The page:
When the initial glory had passed, she looked down at her shoes. They were no longer red. Dark brown mud caked the soles and crept up the sides and toes. What wasn’t brown was spattered with flecks of brown. Even the laces were soggy.
Cora sighed. Well, maybe it wasn’t so bad. If she wandered through the tall grasses in the meadow, some of the mud was sure to fall off.
She sprang into a run, leaving the creek behind her and racing toward the meadow. She ran with all her might, letting the wind whip her hair into knots, letting the heat rise in her face, letting the blood pound in her ears. It felt good. In fact, cartwheels would feel even better. She turned a few, laughing when she toppled over in the grass. She picked herself up and tried a few more.
Finally, she laid back in the grass and considered her shoes. Her run through the meadow hadn’t done a thing to improve them. Now, the mud collected in odd, irregular clumps at the base of the laces and above the soles. And bits of dry grass clung to the filthy once-red leather.
Cora looked away from the shoes, turning instead to watch the clouds that gathered overhead. They were piling up, growing dark. A drop of cold rain splashed against her cheek, and she jumped to her feet, racing back up to the path.
The rain didn’t wait for Cora. The clouds broke, and water fell in big, heavy drops. Before she reached the path, her dress was soaked through, her hair flattened against her face and neck. Then she saw it. There was a little dip in the path just before it rounded the corner and led up to her door. Already, the rain had filled it up, and new droplets pounded the surface, sending little ripples out to spill onto the rest of the pathway. The perfect puddle.
If Cora had stopped to think, she might have reasoned that the puddle was just the thing she needed. She could make one last effort to clean her party shoes before Mama saw them. But Cora didn’t have time to think. And truth be told, she’d have sacrificed those shoes any day of the week if it meant she’d have the pleasure of jumping into the perfect puddle. In a rainstorm, no less.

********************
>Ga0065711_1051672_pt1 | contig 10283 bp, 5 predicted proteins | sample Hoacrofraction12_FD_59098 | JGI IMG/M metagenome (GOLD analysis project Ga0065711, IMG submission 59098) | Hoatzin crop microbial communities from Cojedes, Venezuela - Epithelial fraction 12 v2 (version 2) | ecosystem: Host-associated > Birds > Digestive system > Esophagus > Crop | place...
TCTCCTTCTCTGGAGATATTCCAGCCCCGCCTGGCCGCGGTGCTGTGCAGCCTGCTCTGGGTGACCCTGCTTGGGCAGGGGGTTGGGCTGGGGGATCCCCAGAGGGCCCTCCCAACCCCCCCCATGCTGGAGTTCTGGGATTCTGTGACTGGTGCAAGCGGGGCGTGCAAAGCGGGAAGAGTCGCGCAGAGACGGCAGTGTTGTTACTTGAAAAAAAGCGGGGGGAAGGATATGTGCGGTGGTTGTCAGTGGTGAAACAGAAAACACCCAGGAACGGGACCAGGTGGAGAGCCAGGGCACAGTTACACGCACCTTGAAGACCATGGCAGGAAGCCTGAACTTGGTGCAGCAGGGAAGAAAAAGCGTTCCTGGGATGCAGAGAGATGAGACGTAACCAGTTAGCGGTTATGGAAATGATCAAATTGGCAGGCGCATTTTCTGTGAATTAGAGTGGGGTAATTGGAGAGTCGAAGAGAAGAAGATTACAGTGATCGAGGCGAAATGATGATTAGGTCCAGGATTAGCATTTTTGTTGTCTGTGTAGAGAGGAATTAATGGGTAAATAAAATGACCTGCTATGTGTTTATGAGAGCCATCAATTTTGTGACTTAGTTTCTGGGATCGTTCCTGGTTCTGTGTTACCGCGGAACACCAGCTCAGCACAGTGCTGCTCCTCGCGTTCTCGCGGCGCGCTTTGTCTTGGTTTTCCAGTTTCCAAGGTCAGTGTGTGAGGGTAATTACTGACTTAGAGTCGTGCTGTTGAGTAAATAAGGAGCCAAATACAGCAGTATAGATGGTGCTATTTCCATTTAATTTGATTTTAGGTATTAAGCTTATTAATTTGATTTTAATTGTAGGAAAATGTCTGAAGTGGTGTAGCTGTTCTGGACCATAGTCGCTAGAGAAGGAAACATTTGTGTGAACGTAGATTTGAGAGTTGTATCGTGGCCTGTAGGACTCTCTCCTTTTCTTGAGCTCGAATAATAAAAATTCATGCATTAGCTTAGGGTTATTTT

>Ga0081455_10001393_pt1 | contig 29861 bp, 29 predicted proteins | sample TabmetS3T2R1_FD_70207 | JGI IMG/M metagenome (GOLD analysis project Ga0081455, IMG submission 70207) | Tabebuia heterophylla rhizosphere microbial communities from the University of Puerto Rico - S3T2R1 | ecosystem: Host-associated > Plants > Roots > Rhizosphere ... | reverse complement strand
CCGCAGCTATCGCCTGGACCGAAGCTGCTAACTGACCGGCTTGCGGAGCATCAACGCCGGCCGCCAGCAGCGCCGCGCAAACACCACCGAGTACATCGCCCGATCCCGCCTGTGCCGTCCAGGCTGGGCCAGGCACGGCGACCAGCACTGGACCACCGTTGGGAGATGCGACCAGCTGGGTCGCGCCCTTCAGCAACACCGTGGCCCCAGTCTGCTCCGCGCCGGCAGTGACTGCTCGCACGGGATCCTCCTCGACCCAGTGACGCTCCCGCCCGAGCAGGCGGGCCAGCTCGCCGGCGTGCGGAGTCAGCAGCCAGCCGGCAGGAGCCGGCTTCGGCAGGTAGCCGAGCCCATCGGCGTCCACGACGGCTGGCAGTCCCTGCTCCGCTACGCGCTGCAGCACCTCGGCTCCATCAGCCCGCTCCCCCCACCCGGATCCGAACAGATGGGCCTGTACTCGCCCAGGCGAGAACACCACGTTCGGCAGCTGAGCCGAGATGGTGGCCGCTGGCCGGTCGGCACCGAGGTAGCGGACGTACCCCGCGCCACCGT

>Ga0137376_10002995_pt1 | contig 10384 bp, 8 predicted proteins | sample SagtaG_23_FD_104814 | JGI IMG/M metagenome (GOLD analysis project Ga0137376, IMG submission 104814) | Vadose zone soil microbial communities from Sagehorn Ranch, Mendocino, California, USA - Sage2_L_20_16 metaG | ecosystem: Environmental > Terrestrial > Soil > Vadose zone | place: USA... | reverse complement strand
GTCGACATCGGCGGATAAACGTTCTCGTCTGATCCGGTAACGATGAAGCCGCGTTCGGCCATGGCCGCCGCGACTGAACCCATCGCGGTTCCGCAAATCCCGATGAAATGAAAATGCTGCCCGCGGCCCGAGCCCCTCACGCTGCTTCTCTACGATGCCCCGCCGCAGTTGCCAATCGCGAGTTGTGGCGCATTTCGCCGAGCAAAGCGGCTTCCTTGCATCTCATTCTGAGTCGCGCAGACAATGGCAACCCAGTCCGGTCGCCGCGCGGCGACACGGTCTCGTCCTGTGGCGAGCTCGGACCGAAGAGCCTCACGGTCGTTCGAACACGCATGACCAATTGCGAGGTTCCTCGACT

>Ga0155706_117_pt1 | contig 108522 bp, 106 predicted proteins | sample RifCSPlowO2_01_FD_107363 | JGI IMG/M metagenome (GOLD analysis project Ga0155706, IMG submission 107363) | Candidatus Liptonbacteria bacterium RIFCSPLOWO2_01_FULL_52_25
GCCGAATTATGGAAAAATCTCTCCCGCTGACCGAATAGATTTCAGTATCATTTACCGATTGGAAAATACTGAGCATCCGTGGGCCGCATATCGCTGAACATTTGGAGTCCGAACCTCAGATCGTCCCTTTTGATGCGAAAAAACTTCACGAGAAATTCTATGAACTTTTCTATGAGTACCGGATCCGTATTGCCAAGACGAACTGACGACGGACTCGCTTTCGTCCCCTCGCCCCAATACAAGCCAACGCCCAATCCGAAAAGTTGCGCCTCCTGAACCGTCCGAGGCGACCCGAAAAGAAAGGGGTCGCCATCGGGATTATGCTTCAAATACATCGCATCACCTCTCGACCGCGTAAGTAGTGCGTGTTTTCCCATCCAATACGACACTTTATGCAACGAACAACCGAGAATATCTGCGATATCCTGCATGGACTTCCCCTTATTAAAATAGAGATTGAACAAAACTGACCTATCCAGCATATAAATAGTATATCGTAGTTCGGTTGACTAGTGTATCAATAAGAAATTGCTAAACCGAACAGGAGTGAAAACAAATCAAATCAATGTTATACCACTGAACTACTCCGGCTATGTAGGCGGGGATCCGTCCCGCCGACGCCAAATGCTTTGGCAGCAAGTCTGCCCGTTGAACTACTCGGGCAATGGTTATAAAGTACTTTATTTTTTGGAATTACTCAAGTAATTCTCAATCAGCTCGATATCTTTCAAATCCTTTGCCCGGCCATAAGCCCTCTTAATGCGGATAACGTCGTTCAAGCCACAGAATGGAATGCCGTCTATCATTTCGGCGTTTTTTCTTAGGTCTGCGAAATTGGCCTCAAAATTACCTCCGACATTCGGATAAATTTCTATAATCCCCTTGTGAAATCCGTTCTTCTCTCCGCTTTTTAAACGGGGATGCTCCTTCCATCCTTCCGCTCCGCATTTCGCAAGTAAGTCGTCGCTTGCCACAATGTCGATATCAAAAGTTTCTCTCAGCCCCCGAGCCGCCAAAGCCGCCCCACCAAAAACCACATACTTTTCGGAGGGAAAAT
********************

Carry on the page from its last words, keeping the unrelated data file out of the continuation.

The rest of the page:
Cora squealed with delight as her feet left the ground. She soared through the air, feeling for a moment as if the rain had stopped, as if the world had stopped.
Then she landed, smack dab in the center of that puddle. And water flew up, out, all over the place. It jumped to meet the falling raindrops. It bounced up to stain the hem of her dress. It leapt and splashed, and Cora laughed.
Mama was waiting at the door when Cora came in. Her brows were drawn together, her mouth set in a frown. Cora followed her gaze down to the party shoes. The scuffed up, mud-splattered, grass clumped, soaking wet red leather party shoes. Cora made a feeble effort to wipe them on the mat.
Mother knelt down and Cora stared at her feet, the tears starting in her eyes. “I’m sorry, Mama. I meant to keep them nice and clean. It’s just…”
“Just what?” Mama said.
“Well,” Cora began. She wasn’t sure just what it was. It was everything. And nothing.
“Was it the Climbing Tree?” Mama asked.
Cora looked up. How did Mama know?
“Or the creek, perhaps? Or the meadow?” Mama reached down and dislodged a stubborn clod of mud with her finger. “I don’t suppose a puddle played any part in this.”
When Mama looked up from the shoes, Cora smiled. She’d thought she was in for a scolding, but, somehow, Mama seemed to understand.
“So what do you think?” Mama asked.
Cora was stumped. “Think about what?”
“About the shoes, silly!” Mama said. “Any good for climbing?”
“Very good,” Cora replied.
“How about puddles?” Mama asked, eyes twinkling.
Cora bounced up onto her toes, remembering the leap and the splash. “Perfect,” she said.
Mama untied the party shoes, slipped them off of Cora’s feet, and set them by the door. Then, while Cora put on a pair of dry socks, she gave the sodden shoes a little pat.
“Well done,” she said.